NBI Director Magtanggol Gatdula said Teresa cries all the time and shows signs of weakness. She has expressed interest in seeing her baby. The Department of Social Welfare and Development said they would check her into psychological counseling and use a DNA test to confirm that the baby is indeed her son. The NBI is looking into whether or not Teresa has been sexually abused while working abroad.
But George Francis is not alone--an infant was found dead in a trashcan aboard the SuperFerry 19, while babies were also found abandoned in Blumentritt, Pangasinan, Manila Cathedral, and Quiapo Church respectively, Spot.PH reports.
This alarming slew of baby abandonment cases has caused a worldwide uproar. In order to shed more light on the issue, however, it is important to look into the mothers’ psyche, as well. What could have led these women into abandoning their babies or worse, committing neonaticide (i.e. the act of killing a newborn within its first 24 hours)? Find out what research and psychologists have to say about the causes of baby abandonment.
According to the Abandoned Infants Assistance Resource Center at the University of California, massive denial features prominently in situations of baby abandonment and neonaticide. An article in the Hong Kong Medical Journal says women who commit neonaticide often don’t acknowledge their pregnancy. It goes on to explain two types of denial: affective and pervasive. Affective denial occurs when a woman is aware of her pregnancy, but detaches herself emotionally from the situation, such that she is unprepared when she finally delivers her baby.
Women in pervasive denial, on the other hand, deny their pregnancies completely--so much so that they don’t manifest physical signs of being pregnant, like feeling sick or gaining weight. They think of labor as bowel movement and may not even realize it when they eventually give birth. For example, the mother of the SuperFerry baby claimed she was urinating when she suddenly gave birth to the infant, Spot.PH. She fell unconscious and realized the baby was in the toilet bowl afterward. She had been eight months along at the time.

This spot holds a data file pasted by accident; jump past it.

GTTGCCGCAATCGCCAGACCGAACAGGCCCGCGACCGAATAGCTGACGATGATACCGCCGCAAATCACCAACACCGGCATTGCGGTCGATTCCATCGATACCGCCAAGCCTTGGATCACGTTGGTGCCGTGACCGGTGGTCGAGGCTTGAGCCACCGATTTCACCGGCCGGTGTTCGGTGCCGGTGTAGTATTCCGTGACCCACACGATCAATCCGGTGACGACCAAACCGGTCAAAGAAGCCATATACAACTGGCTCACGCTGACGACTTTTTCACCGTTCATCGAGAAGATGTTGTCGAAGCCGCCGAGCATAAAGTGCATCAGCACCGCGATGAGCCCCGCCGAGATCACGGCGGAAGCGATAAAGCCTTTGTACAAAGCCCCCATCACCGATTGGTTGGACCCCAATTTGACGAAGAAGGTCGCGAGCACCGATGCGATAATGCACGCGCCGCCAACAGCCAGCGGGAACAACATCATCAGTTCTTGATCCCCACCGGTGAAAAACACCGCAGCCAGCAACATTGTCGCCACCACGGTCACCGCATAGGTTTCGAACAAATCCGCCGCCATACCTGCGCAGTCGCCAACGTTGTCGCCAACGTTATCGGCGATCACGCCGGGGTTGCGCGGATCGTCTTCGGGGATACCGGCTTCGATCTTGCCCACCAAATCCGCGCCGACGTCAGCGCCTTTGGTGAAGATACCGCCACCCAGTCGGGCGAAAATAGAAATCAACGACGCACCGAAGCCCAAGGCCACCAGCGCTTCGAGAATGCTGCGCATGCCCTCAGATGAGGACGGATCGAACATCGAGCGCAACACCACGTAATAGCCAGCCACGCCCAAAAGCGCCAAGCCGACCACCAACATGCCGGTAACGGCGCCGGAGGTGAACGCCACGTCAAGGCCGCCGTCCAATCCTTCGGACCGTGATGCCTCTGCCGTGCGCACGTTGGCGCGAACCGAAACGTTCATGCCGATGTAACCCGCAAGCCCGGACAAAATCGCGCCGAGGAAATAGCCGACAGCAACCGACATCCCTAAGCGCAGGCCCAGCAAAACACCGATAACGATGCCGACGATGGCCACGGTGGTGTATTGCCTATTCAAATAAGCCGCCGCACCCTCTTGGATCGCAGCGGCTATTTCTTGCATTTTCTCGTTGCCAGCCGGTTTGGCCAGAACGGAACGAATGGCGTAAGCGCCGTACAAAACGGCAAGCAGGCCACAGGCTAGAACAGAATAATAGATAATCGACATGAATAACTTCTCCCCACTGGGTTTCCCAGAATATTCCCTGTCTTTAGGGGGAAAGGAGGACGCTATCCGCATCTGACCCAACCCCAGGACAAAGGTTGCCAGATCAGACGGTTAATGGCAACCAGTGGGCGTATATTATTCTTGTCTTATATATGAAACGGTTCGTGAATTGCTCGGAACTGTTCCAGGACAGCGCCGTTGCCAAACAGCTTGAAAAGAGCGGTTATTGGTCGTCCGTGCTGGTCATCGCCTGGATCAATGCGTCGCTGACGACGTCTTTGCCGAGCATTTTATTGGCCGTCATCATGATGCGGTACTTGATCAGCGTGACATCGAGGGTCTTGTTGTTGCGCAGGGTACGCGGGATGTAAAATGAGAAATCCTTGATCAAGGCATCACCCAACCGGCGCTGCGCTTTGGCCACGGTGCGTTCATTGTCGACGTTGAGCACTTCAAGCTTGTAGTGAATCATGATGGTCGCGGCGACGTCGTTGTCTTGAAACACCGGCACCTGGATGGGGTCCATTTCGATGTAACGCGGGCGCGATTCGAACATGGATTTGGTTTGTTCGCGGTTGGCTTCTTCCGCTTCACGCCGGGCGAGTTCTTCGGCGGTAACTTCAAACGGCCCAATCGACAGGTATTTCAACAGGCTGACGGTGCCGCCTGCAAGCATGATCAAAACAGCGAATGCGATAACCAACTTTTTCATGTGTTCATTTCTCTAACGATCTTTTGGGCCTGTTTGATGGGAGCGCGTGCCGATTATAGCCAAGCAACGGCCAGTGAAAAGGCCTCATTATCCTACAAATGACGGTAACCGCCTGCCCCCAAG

Why do women deny their pregnancy? One of the contributing factors is social isolation, says a Youth Advocate Report on the protection of vulnerable newborn children. Bernardita Azurin-Quimpo, psychologist and counselor, supports this saying, “She may be in a situation where she feels she cannot muster social support for herself and for her child. She is isolated, and she has no friends or family to confide in, as would be the case of OFWs who get pregnant while working abroad.” A single woman expecting is often shunned by society because of the lack of a partner or the sanctity of marriage to justify her pregnancy. The lack of emotional support from the people around her thus contributes to her shame and anxiety about having an unwanted baby.
Most of the women who commit neonaticide are “young, unmarried, and physically healthy,” says the Abandoned Infants Assistance Resource Center. “In the case of public abandonment, the women are often not mature enough to thoughtfully weigh their options or the consequences of their actions.” Being young and vulnerable, the woman’s shame about her situation easily triggers her emotions. She may even feel abandoned herself, Quimpo notes, especially if the child’s father refuses to acknowledge that the child is his.
Alternatively, Quimpo says, “She may be clinically depressed or suffering from postpartum depression. She may not be thinking straight, in a state of shock or confusion.” This condition may cause the new mother to feel tired, worried, and worthless, MedlinePlus says. This may sometimes lead her to hurting herself or her baby.
An unwanted baby born out of sexual abuse, incest, or any such instances also contributes to cases of baby abandonment, according to the Child Welfare League of America. The baby’s existence becomes evidence of her captor’s hold on her, the emotional turmoil becoming something that can trigger denial of the pregnancy.
OBSTACLE TO PERSONAL ACHIEVEMENT
The Hong Kong Medical Journal describes neonaticidal women as “a subgroup of the sexually active population whose adverse social and economic conditions preclude them from having and raising children.” These women view having a baby as an obstacle to living the life they are living since they are not equipped or ready to take on the responsibility of parenthood.
In the end, though, Quimpo reminds us that every situation is different. “The factors that can drive a mother to abandon her child have to do with her mindset and the circumstances she finds herself in.” More often that not, abandonment stems back to a feeling of intense desperation that overrides logic. “A person who is in such a desperate situation may find it difficult to ask for help, especially if she feels that what she has done is a cause for shame.”
(Photo source: sxc.hu)
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